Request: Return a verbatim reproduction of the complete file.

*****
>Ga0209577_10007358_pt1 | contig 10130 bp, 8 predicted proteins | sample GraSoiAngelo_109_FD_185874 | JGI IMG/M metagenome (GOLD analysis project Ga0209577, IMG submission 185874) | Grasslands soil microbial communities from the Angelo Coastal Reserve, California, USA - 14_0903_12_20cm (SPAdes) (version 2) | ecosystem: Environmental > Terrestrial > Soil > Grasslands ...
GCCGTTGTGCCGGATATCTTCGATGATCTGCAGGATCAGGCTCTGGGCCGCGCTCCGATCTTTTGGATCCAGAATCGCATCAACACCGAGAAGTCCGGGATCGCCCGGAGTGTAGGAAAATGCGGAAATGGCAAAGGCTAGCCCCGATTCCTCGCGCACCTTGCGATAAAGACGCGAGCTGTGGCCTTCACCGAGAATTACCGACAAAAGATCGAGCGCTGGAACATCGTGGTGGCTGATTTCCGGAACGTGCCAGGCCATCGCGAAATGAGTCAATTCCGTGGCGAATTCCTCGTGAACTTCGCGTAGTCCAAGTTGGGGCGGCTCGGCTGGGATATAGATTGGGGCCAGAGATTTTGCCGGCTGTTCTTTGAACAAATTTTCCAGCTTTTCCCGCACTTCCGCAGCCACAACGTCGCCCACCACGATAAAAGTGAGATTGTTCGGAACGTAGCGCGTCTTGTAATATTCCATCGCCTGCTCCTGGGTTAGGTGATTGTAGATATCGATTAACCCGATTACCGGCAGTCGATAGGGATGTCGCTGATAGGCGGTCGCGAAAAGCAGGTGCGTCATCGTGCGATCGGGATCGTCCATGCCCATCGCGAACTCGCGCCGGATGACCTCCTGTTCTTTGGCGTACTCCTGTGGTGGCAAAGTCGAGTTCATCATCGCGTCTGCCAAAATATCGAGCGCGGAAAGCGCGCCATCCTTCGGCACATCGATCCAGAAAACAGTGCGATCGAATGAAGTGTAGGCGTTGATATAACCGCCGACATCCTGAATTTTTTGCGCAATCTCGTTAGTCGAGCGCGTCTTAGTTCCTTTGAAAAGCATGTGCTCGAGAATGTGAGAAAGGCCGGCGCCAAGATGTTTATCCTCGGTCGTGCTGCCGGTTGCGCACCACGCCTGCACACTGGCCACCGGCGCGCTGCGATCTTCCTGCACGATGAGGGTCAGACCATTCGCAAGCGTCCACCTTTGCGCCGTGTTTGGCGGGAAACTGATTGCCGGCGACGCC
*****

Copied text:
>Ga0209577_10007358_pt1 | contig 10130 bp, 8 predicted proteins | sample GraSoiAngelo_109_FD_185874 | JGI IMG/M metagenome (GOLD analysis project Ga0209577, IMG submission 185874) | Grasslands soil microbial communities from the Angelo Coastal Reserve, California, USA - 14_0903_12_20cm (SPAdes) (version 2) | ecosystem: Environmental > Terrestrial > Soil > Grasslands ...
GCCGTTGTGCCGGATATCTTCGATGATCTGCAGGATCAGGCTCTGGGCCGCGCTCCGATCTTTTGGATCCAGAATCGCATCAACACCGAGAAGTCCGGGATCGCCCGGAGTGTAGGAAAATGCGGAAATGGCAAAGGCTAGCCCCGATTCCTCGCGCACCTTGCGATAAAGACGCGAGCTGTGGCCTTCACCGAGAATTACCGACAAAAGATCGAGCGCTGGAACATCGTGGTGGCTGATTTCCGGAACGTGCCAGGCCATCGCGAAATGAGTCAATTCCGTGGCGAATTCCTCGTGAACTTCGCGTAGTCCAAGTTGGGGCGGCTCGGCTGGGATATAGATTGGGGCCAGAGATTTTGCCGGCTGTTCTTTGAACAAATTTTCCAGCTTTTCCCGCACTTCCGCAGCCACAACGTCGCCCACCACGATAAAAGTGAGATTGTTCGGAACGTAGCGCGTCTTGTAATATTCCATCGCCTGCTCCTGGGTTAGGTGATTGTAGATATCGATTAACCCGATTACCGGCAGTCGATAGGGATGTCGCTGATAGGCGGTCGCGAAAAGCAGGTGCGTCATCGTGCGATCGGGATCGTCCATGCCCATCGCGAACTCGCGCCGGATGACCTCCTGTTCTTTGGCGTACTCCTGTGGTGGCAAAGTCGAGTTCATCATCGCGTCTGCCAAAATATCGAGCGCGGAAAGCGCGCCATCCTTCGGCACATCGATCCAGAAAACAGTGCGATCGAATGAAGTGTAGGCGTTGATATAACCGCCGACATCCTGAATTTTTTGCGCAATCTCGTTAGTCGAGCGCGTCTTAGTTCCTTTGAAAAGCATGTGCTCGAGAATGTGAGAAAGGCCGGCGCCAAGATGTTTATCCTCGGTCGTGCTGCCGGTTGCGCACCACGCCTGCACACTGGCCACCGGCGCGCTGCGATCTTCCTGCACGATGAGGGTCAGACCATTCGCAAGCGTCCACCTTTGCGCCGTGTTTGGCGGGAAACTGATTGCCGGCGACGCC